At first glance you'd probably think I'm resistant to change.
I don't drink Starbucks coffee. I'm still not used to women having tattoos. I'm not getting an earring any time soon. And my wife says I still have the same haircut I had when I was in fifth grade. I assume she thinks that's a bad thing.
By all appearances, you'd think I'm someone that wants to keep things just the way they are. But I'm not. I love change. I love the thrill of staying current, or even staying one step ahead. I love anticipating trends. I'm usually not too concerned with running with the pack.
But there is one change that troubles me: It's the lack of talk about hell by pastors.
I'm not troubled by who is going to hell. Unfortunately for Boston Red Sox fans, this is one thing we all agree upon.
I'm troubled by the lack of talk about, writing about, preaching about, and deeply held conviction regarding the reality of hell by pastors today.
Why is this happening?
We Pastors Want To Appear Compassionate And Inclusive
When my daughters were in elementary school, their school put on an annual holiday musical program. Every year I stood there with our camcorder and joked with my wife that it should be renamed to, "The Christmas/Hanukkah/Kwanzaa/Buddhist/Skeptic/Hindu/Catholic/Keep-Everyone-From-Being-Offended Holiday Special."
As a public school, the lengths to which they are willing to include everyone's traditions and beliefs appears comical, but should be applauded. However, when that same spirit infiltrates the church, it must be cast out. Accommodation in the kingdom of Jesus is always the first sign of betrayal.
Too often we want to appear more moral than God. Too often in outreach-focused churches we feel the need to acquiesce to the avalanche of pluralistic pressure to back off of this key doctrine. However, I tell senior pastors that I coach that if you really love people, at some point you'll compassionately tell them the truth, even if you risk having them walk out your church doors.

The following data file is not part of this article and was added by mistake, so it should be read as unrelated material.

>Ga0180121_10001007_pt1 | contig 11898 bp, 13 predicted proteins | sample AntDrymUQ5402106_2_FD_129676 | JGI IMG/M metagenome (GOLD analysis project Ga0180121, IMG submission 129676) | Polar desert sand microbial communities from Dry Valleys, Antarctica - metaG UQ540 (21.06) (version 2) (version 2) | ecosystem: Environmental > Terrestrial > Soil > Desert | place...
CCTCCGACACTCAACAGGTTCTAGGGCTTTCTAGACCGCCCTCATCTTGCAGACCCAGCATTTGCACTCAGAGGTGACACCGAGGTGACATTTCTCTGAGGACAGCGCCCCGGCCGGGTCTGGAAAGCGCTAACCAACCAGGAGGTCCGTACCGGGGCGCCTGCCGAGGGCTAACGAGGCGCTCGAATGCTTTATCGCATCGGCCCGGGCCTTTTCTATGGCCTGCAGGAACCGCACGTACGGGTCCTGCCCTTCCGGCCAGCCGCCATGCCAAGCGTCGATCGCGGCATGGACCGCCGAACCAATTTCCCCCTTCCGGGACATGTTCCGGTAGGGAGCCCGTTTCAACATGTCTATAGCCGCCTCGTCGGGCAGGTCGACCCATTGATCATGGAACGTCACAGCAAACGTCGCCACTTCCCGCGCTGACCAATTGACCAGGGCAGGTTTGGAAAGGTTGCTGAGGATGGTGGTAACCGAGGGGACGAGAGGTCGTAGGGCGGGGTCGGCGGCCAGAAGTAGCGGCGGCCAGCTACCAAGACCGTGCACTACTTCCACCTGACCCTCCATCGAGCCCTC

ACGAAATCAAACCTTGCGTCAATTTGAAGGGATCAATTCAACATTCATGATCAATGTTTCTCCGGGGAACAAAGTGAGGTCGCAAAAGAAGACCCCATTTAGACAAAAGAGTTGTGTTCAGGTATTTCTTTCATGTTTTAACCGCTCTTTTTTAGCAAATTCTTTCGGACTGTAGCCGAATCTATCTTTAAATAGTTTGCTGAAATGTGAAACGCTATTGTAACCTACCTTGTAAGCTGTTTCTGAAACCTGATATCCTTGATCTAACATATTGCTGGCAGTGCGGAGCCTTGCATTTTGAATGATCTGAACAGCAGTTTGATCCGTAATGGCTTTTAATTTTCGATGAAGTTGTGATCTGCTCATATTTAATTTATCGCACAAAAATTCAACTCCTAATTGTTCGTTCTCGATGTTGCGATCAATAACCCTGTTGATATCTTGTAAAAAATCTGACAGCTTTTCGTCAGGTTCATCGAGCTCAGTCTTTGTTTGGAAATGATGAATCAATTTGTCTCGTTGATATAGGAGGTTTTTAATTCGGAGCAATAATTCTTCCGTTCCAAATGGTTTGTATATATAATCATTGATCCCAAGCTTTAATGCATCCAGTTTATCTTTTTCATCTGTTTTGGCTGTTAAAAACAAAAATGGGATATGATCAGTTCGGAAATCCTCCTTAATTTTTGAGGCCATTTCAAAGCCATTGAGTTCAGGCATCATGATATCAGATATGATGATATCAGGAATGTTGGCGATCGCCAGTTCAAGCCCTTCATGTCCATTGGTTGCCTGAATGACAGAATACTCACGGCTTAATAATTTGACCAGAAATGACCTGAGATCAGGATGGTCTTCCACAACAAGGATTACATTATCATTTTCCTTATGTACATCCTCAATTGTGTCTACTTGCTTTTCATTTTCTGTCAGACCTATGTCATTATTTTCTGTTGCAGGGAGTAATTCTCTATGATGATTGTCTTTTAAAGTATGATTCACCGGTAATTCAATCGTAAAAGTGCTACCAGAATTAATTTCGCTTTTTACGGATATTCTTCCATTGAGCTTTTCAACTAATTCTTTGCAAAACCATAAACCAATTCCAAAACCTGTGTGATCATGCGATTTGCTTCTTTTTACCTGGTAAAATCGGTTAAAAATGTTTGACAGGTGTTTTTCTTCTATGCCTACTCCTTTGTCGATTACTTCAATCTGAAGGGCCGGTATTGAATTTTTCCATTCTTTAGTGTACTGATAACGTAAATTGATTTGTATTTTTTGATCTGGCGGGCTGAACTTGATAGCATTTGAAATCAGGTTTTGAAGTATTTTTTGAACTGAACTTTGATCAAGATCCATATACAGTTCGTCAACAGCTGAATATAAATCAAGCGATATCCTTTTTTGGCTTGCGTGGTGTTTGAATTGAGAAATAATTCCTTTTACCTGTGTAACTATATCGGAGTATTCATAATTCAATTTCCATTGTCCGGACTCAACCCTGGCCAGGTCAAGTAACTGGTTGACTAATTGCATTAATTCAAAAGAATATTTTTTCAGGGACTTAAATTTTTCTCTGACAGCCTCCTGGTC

As important as being compassionate and inclusive are in the context of a growing church, the overriding virtue that should be held up is faithfulness – both to Scripture and the God who breathed it.
We Pastors Have Strayed From Sound Doctrine
Two years after leaving graduate school, I came to the realization that I really didn't believe in hell any more. I was too smart to believe in hell. Three years sitting under the gentle but consistent pressure of doctrinally questionable professors quietly eroded my convictions on this key teaching. Like so many church leaders I've met over the years, I bought into the lie that I could serve the God of the Bible but not believe in the entire Bible.
During a long retreat at a local monastery I performed an exhaustive word study of the phrase "false doctrine" in the New Testament. When I was finished the Holy Spirit did a number on me. I felt convicted, as I should have. I felt awful, as I should have. I came to the conclusion that I was a liar, as I should have. I dropped to my knees in tears. I repented before God of my duplicity.
I rushed home and called together my Leadership Team, repented, and asked for their forgiveness as well. That Sunday I stood before my congregation and wept, asking for their forgiveness. It was a turning point in my calling before God.
Over and over again, we are warned that church leaders must hold to the deep truths of the faith. Hell is one of those deep truths, albeit unpopular. Over and over again, we are warned not to be drawn away by unsound doctrine. With pain in his voice that came from years of heading off church train wrecks, Paul pleaded in his final words to Timothy to preach the Word, every last bit of it, regardless of how unpopular it became.
I'm pretty sure that exhortation still stands.
As a senior pastor, why or why don't you preach about hell to your church?
For the original article, visit pastors.com.
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